MAIN SPACE EXHIBITION
FEBRUARY 4 – FEBRUARY 26, 2000
RECEPTION: FRIDAY, FEBRUARY 5, 2000 AT 8 PM
ARTIST TALK: SATURDAY, FEBRUARY 6, 2000 AT 2 PM
LOCATION – STRIDE GALLERY
722, 11 AVE S.W, CALGARY, ALBERTA
Dee Fontans’ work is concerned with the female figure and body as an interactive context for garment design and performance. Her current project, Outing the Body, involves video, performance, jewelry and garment design. Dee is especially concerned with developing public awareness of self esteem in women and students of all ages. Dee has given numerous workshops and performances in fashion shows, benefit events, and Calgary junior and high schools. This exhibition included a series of life-sized digital prints of men and women modeling Fontans’ outfits and accessories, and a selection from her garment collection. At the opening reception there was a performance of her designs in motion, entitled Dee Does Dada.
DEE FONTANS is an Alberta based artist with Puerto Rican heritage that has been working in Calgary for the past 10 years. Fontans’ practice is wide ranging and is internationally recognized from her performances, fashion and jewelry designs. Dee has been an instructor at the Alberta College of Art and Design since 1991, where she continues to influence and instruct artists of all ages.
DEE FONTANS, OUTING THE BODY, RECENT WORKS
When I was in high school four boys in one of my classes presented a skit of part of Lord of the
Flies; they armed themselves with spears and and wore only cutoff shorts in order to look the part. Their performance was not memorable, but their costumes were–the boys, bare chested, had covered their nipples with masking tape. One of them half-jokingly explained to me that male nipples were just as erogenous as women’s nipples and that he did not want to offend anyone by
exposing himself. He had covered them with masking tape crosses in order to drive away impure thoughts, knowing that this act would only draw more attention to the nipples hidden beneath.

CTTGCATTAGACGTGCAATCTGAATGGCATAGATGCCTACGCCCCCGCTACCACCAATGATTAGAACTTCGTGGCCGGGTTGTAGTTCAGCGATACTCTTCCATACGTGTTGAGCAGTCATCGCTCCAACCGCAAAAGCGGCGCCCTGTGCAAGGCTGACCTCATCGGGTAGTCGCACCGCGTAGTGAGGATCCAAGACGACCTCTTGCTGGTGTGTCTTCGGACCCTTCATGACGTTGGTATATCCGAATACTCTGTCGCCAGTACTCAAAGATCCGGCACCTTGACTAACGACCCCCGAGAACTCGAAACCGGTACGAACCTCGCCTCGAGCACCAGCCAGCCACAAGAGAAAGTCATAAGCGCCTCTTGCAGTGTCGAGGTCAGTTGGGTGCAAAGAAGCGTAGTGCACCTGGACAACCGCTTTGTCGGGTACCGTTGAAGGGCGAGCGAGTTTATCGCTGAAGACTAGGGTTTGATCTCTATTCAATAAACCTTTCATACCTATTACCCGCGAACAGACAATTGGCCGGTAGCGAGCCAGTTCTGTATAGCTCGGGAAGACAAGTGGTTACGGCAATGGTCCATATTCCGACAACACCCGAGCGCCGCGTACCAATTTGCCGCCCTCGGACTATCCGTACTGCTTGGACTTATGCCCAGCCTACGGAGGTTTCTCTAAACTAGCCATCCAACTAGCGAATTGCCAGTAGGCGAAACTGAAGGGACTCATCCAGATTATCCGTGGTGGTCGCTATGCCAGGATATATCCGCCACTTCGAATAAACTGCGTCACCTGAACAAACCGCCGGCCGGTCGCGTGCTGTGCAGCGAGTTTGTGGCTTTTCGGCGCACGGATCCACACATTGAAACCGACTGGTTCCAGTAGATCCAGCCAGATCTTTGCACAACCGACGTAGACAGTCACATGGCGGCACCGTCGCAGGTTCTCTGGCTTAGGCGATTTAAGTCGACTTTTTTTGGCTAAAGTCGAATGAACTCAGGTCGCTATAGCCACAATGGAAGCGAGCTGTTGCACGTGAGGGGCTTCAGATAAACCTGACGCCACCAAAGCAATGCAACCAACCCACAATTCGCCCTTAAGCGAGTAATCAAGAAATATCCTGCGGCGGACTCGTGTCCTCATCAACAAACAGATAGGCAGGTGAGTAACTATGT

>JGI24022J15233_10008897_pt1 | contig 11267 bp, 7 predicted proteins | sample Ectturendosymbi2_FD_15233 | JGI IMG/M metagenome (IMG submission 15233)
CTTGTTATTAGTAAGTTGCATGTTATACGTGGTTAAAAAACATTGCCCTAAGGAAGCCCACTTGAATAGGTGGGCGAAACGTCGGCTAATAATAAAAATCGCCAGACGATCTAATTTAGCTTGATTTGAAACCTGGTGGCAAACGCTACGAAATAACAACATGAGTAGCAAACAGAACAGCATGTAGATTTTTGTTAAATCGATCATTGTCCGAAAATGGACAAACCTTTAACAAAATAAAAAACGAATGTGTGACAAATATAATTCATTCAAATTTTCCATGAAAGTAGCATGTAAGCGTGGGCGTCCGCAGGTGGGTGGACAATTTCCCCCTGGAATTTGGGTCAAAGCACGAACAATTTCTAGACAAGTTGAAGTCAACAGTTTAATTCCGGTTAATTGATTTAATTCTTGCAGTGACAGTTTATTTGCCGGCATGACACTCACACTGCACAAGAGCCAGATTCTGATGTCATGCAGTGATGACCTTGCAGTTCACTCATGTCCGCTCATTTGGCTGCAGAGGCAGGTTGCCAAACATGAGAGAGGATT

Dee Fontans’ work differs intensely from the pubescent theatrics of my high school classmates; Dee’s performances are always memorable and although her projects are outrageous and admittedly self-indulgent they are neither ridiculous nor pointless. There is one similarity, however: in Dee’s latest collection, Man Abreast, the nipple is what gets the audience’s attention. Dee exposes the male nipple within a geometric opening in her shirts, thus illustrating the universality of both images.
Although Dee understands the shock value of these pieces, she does not create them purely to titillate. She naturally associates the nipple with the nurturing act of breast feeding. Rather than concentrating on what separates the sexes, Dee views the nipple as a shared bonding point. By forcing attention to the male nipple, she wants to show that men are not all power hungry monsters but can be “nurturing, loving human beings.” Dee believes that understanding cannot be brought by looking at what sets us apart but at what brings us together: “Why are
we looking at differences–why not look at the similarities?”
Dee’s concepts are constantly evolving while sincerely reflecting her sense of pride in her heritage, her Puerto Rican descent, and nostalgia for her period of self and body-discovery as a youth. Her own body is the focus of much of her corpus of work, but the vision expands to include other women and, ultimately, men. Her collections show a remarkable break from the traditional treatment of the female form, where women both in art and in life were to be captured by a male lens and viewed by a male audience. Unfortunately these attitudes have continued prevalence in our culture; in a patriarchal society emphasis is placed on the ideal–not the real–woman. Dee does not cage anything or anyone in–she frees the female form by creating clothes that
celebrate rather than constrict.